Deep Sedation is often "slow euthanasia"
The question of the use of deep sedation in the Netherlands as the alternative form of euthanasia is an important question.
In the case of deep sedation, a person is usually sedated and then fluids and food are withdrawn resulting in an intentional death by dehydration or "slow euthanasia"
Intentionally killing someone by injection (or as Dignitas Clinic in Switzerland now use, a plastic bag and helium) usually takes several minutes and usually not more than one hour.
To intentionally kill someone by dehydration usually takes 10 - 14 days.
The problem with the moral assessment of deep sedation is that not all acts of deep sedation are related to decisions to intentionally kill the person. Sometimes, a person is very near to death and experiencing intractable pain. The person is sedated and dies within a few days. This is not euthanasia but in fact good palliative care.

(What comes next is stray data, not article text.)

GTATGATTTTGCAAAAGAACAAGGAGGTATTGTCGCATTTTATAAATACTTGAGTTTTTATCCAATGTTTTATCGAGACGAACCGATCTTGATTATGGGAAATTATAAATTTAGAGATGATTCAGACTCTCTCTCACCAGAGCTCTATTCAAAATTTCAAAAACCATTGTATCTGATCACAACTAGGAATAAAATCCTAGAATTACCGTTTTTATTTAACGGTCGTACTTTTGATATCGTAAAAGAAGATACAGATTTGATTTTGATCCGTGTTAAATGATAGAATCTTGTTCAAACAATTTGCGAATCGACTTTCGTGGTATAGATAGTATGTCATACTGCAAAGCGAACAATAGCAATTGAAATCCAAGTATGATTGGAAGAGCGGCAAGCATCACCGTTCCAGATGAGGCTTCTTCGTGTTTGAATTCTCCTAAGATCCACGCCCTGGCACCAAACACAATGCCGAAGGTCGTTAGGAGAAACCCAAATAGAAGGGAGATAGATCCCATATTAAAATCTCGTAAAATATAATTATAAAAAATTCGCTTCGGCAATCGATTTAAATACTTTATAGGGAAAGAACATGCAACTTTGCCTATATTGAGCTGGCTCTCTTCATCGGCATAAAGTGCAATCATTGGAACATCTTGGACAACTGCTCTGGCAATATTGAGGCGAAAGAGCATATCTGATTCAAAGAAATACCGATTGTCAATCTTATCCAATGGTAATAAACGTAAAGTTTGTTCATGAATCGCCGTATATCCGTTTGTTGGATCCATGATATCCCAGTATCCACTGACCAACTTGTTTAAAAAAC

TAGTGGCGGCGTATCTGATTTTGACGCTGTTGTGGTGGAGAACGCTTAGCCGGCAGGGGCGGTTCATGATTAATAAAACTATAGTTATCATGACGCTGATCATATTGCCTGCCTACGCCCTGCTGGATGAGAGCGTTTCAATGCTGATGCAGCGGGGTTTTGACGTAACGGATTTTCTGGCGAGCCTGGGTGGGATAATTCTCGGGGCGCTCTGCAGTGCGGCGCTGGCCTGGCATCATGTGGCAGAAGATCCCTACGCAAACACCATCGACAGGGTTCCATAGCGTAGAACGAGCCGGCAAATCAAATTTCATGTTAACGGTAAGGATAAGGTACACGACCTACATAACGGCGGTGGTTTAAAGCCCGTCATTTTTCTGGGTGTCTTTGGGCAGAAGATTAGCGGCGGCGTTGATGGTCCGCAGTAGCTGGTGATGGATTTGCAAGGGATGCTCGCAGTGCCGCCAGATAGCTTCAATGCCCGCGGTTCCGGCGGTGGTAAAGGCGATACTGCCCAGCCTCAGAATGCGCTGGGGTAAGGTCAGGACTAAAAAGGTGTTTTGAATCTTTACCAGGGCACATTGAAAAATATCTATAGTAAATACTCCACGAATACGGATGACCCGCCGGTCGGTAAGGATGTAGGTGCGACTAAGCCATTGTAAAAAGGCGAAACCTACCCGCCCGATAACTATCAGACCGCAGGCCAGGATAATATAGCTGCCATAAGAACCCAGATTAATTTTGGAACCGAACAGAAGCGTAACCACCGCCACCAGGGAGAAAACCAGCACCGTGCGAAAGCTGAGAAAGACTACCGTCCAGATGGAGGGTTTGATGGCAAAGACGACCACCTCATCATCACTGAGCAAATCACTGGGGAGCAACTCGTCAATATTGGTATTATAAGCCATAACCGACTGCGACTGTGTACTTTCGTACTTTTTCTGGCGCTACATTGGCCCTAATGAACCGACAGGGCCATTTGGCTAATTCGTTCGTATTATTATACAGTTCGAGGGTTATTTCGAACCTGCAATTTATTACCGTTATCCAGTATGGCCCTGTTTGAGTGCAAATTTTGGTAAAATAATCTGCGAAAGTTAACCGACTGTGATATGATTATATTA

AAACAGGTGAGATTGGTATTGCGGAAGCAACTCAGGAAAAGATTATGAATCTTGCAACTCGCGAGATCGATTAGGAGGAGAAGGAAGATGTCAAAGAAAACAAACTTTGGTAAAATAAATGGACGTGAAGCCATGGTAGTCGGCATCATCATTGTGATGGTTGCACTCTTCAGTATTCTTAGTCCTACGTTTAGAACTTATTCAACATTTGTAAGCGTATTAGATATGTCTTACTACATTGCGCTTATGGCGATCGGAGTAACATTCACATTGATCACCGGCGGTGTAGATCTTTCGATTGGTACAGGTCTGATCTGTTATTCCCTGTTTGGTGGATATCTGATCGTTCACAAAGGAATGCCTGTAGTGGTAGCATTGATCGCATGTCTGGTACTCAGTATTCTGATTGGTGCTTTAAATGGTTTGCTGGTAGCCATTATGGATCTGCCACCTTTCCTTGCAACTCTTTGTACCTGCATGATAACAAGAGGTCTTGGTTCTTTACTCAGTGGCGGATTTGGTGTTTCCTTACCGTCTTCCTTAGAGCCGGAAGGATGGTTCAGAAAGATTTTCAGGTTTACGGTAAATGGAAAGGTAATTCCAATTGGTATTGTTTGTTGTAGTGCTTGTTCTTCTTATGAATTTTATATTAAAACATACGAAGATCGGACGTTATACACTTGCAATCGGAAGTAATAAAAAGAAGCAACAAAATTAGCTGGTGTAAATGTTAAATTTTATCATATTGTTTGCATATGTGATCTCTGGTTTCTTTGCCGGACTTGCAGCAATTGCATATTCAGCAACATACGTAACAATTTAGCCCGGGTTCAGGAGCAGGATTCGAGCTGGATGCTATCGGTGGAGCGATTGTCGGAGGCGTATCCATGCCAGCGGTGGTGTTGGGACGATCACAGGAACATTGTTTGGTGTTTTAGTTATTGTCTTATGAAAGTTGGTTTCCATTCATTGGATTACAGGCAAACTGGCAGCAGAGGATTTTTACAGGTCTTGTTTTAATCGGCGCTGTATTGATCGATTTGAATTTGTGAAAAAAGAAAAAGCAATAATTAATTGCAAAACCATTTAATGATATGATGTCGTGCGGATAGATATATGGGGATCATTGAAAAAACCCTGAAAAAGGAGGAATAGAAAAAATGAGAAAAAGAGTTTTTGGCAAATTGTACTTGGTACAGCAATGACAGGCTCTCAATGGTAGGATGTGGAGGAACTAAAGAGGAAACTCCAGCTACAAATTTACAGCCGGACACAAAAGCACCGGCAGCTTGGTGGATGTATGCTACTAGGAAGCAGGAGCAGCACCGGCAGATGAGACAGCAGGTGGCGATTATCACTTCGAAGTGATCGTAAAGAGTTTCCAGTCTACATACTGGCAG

Deep sedation can also be used in other cases when someone is not near to death but also experiencing intractable pain. These people can be sedated for several days, fluids and food should be continued, and after the short period of time the person comes out of the sedated state. These people are sometimes relaxed from their time of sedation and can be effectively treated for pain and symptom management without re-sedating them.
The point is: deep sedation can be used as a form of "slow euthanasia" or it can be effectively used as a form of good palliative care.
We must point out that when deep sedation is used as a form of euthanasia that this is an abuse of medical ethics and often an imposed death, whereby the family is not informed that the reason for the deep sedation is to cause the death of their family member.
Like all acts of euthanasia, deep sedation can be abused and is a direct threat to the lives of the most vulnerable people in our society who are not given the care and respect that is due a human person.
For more information contact Alex Schadenberg at: 1-877-439-3348.
Study signals Dutch switch to drugs from euthanasia
Fri Mar 21, 2008
(Reporting by Michael Kahn; Editing by Maggie Fox and Matthew Jones)